It's often thought the vegetable intake on a ketogenic diet is very low and this can be partially true.  Certainly total carbohydrate intake is low (below 50-100 grams per day) but my experience is that when people can only eat small amounts of carbohydrates, they eat MORE vegetables than on a carb-based diet.  When you can eat lots of starches, you eat those.  When you can't, you eat more vegetables.

The high-fat nature could potentially be an issue but a lot of that depends on food choices and what fats are being consumed.  There has recently been some interest in a Mediterranean ketogenic diet, with more vegetables and a focus on the relatively health neutral monounsaturated fats (found in Olive oil for example).

So long as weight/fat is lost, invariably blood lipid levels improve on a ketogenic diet.  If weight/fat isn't lost, they can get worse but it depends on the fat intake.  Again, primarily in the person with metabolic syndrome, ketogenic diets drastically lower blood triglyceride levels (which higher carbohydrate diets can increase depending on the carbohydrate source).  And blood TG levels are an independent risk factor for heart disease.

Given the recent interest in the gut microbiota, there is limited (one study I'm aware of) research showing that a ketogenic diet might negatively impact on the gut.  But more research needs to be done and so long as sufficient fibrous vegetables (which are pre-biotics, improving the gut health during fermentation to short-chain fatty acids) are being consumed, this is probably secondary.  It would have to be weighed against the other potential benefits.

There is also, as I recall, some concern over long-term bone health but don't swear me to that.  Keto diets can cause some dehydration and mineral loss but this is easily remedied with supplementation of sodium, potassium, magnesium and calcium.

Finally there is a mistaken idea that the brain can only use glucose.  But this is untrue.  While the brain can't use fatty acids directly, it can use ketones, made from fatty acids.  They actually exist to fuel the brain during total starvation which is what a ketogenic diet mimics.  But it does take a few weeks for the shift to occur and some people feel pretty bad during that adaptation period.

Foods with Fatty Acids

Sufficient minerals help with this and some short-term studies have found a decrease in some types of mental performance but this is a time thing.  A one week study doesn't tell you anything about long-term dieting (any more than the 6 days study tells you what happens in the longer term).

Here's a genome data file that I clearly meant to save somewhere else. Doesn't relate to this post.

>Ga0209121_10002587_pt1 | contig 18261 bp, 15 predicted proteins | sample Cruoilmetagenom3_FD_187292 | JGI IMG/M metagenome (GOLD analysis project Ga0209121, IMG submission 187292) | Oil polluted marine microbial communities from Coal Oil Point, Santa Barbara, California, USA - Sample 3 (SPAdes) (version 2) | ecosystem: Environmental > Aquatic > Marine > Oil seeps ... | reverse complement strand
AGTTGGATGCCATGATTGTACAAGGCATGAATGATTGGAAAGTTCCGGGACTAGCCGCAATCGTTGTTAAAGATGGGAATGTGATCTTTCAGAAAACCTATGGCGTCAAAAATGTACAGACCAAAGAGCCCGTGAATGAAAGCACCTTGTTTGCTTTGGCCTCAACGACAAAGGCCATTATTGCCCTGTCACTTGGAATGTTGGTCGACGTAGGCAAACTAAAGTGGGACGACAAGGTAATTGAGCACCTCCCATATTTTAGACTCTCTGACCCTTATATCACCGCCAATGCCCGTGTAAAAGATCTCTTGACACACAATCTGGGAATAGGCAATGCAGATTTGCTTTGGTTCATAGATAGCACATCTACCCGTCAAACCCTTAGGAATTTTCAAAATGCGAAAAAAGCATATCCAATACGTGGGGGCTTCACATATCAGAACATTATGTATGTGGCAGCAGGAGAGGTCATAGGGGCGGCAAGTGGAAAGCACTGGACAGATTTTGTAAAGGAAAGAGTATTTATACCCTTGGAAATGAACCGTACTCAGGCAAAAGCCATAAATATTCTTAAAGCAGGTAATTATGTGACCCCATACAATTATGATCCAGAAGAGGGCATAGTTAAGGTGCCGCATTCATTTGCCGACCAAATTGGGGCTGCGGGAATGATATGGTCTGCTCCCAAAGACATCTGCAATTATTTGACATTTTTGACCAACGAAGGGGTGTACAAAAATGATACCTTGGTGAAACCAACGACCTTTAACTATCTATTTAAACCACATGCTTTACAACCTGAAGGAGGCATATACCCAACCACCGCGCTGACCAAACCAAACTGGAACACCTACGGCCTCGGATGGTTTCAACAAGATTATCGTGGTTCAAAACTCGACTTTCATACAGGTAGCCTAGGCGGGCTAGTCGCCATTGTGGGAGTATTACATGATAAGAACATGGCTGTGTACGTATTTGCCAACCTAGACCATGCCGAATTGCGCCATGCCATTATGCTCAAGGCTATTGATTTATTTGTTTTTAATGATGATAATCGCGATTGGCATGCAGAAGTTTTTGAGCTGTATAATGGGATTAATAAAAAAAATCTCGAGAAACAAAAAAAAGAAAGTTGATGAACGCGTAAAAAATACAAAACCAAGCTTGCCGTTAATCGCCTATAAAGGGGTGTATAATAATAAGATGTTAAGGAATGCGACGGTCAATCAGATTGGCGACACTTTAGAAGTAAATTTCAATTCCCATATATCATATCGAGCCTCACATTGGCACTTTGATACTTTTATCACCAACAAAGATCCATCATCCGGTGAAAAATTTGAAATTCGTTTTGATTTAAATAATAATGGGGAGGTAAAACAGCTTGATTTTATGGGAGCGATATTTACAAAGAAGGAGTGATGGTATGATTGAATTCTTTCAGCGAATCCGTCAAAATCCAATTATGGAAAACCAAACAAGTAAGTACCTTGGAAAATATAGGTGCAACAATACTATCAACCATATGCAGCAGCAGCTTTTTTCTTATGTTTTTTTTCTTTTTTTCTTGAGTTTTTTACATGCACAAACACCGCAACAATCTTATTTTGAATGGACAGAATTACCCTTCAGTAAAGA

At the end of the day, like most things, ketogenic diets have pros and cons.  Most of the idea that it is dangerous is completely unfounded, a complete misunderstanding.  Health wise, it has pros and some potentially unknown cons.  If there is any true criticism here it's that we simply don't know the long-term effects.

The ketogenic diet is used clinically to treat epileptic children and is showing some promise in other neurological disorders not the least of which is treating a very specific type of brain cancer in the glioma (note, despite idiocy on the Internet, ketogenic diets have not been shown to “cure” cancer).

These children they are typically kept on the diet about 3 years with no negative signs.  Not that this is a perfect comparison by any means, but if any dangers or health problems were showing up in that time frame, they would have.  And they simply don't.  What might happen beyond that is anybody's guess.

Gutted your question didn’t feature?  Don’t worry – this is going to become a regular thing so if there is anything you’d like Lyle or one of our other guest authors just let us know on Facebook!

Lyle McDonald

About Lyle

After becoming involved in cycling, triathlon, weight training and gymnastics in high school, Lyle McDonald went to UCLA to study exercise physiology. During that time he became interested in all aspects of human performance including nutrition, training and supplementation. 

He would write his first book a comprehensive text on Low-Carbohydrate Ketogenic Diets in the late 90’s and has written 12 books on various aspects of nutrition, fat loss and training. He is currently finishing up a comprehensive book about women, training and fat loss. His work and books can all be found at or you can connect with him via Facebook.